The first Washburn to come to New Bedford was Lieutenant Amos Washburn of Middleboro, now Lakeville. He served in that militia’s 7th Regiment, which came to Fairhaven and New Bedford to fend off the British when they landed here in 1778. A duty which earned him promotion to Captain. Amos was the great-great grandson of the original John Washburn from England. Historical records name five of his children, but it seems he had a few more. One of these children, James Washburn graduated from Harvard, class of ’89…1789 that is!

James went on to practice law in Middleboro, and was even appointed as postmaster by President John Quincy Adams in 1804. He was offered a Court Officer position in New Bedford, relocated here and thus starts the local Washburn legacy. In addition to his service as a Court Officer, James was part of a committee formed in 1814 to deal with the influx of privateers in New Bedford harbor that threatened the safety of the citizens. Alas, I couldn’t find much more in the historical record about James’ descendants.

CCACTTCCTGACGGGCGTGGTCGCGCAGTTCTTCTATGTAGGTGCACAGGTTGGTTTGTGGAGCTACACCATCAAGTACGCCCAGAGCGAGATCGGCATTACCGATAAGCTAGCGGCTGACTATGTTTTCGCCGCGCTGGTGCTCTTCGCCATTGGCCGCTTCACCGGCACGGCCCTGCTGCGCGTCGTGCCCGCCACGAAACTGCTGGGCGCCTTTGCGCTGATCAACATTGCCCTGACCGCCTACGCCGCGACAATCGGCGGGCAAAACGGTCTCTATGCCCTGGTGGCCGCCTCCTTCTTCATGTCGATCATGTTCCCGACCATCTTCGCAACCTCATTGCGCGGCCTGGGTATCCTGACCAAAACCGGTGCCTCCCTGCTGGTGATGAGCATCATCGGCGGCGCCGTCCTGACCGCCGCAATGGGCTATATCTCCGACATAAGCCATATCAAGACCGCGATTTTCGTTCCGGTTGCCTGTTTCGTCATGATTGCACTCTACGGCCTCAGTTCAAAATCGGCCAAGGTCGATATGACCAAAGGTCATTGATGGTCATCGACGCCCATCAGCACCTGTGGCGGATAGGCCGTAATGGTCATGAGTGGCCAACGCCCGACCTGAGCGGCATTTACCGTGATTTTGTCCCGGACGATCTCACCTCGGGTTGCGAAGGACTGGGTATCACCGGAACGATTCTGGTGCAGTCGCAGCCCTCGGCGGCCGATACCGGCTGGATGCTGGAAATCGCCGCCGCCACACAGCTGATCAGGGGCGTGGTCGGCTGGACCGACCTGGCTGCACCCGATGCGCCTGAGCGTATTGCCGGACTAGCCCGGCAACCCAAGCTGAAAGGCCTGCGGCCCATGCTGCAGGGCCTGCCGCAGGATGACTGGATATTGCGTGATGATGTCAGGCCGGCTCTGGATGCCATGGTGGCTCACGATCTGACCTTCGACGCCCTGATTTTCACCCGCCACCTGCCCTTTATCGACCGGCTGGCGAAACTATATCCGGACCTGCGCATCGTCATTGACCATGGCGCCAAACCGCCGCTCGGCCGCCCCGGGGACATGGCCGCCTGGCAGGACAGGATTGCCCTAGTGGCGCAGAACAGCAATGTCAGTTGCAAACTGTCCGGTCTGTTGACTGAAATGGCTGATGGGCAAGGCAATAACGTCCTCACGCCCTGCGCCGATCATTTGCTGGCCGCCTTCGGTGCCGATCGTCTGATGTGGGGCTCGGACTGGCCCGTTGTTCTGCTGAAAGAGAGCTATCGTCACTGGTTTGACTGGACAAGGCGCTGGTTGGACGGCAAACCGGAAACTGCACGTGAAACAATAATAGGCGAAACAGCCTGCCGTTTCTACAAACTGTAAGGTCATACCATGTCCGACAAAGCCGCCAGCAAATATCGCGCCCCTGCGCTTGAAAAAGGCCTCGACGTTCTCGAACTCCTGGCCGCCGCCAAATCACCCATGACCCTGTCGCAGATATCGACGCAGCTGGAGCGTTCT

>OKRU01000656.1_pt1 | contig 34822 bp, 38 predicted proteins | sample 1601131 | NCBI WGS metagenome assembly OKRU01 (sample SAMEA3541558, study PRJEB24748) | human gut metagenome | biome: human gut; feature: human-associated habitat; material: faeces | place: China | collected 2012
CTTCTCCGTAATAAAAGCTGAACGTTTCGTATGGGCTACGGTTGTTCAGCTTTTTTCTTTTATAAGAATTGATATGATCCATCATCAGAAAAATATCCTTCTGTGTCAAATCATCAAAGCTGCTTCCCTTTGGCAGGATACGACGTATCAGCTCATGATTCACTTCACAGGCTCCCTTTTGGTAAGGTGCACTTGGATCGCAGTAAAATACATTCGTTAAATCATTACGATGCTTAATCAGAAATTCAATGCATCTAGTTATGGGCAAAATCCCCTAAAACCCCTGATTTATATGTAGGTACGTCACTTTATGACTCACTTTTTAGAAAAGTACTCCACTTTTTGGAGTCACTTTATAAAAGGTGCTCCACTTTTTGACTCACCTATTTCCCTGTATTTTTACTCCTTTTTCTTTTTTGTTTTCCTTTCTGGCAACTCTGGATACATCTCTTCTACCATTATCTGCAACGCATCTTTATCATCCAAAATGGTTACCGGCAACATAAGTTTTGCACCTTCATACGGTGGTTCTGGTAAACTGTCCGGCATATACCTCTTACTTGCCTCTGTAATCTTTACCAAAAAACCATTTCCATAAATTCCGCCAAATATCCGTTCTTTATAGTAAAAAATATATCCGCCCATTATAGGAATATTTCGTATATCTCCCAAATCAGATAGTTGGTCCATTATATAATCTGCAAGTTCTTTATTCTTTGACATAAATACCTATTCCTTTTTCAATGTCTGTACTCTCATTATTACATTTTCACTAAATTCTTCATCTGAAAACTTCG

Another descendant of the original John Washburn was Bridgewater’s Marsena Washburn who arrived in New Bedford in 1820. A housewright (and shop owner) and mechanic by trade, he married Lucy Gifford in 1823 and had five children. Their only son Frederic was a true “born and raised” New Bedford citizen. He started as a messenger for Merchant’s Bank on 50 North Water Street before rising in the ranks and becoming a cashier, then 2nd Clerk.

Washburn Hall at Tabor Academy in 1925 named in tribute to Frederic Washburn. (Spinner Publications)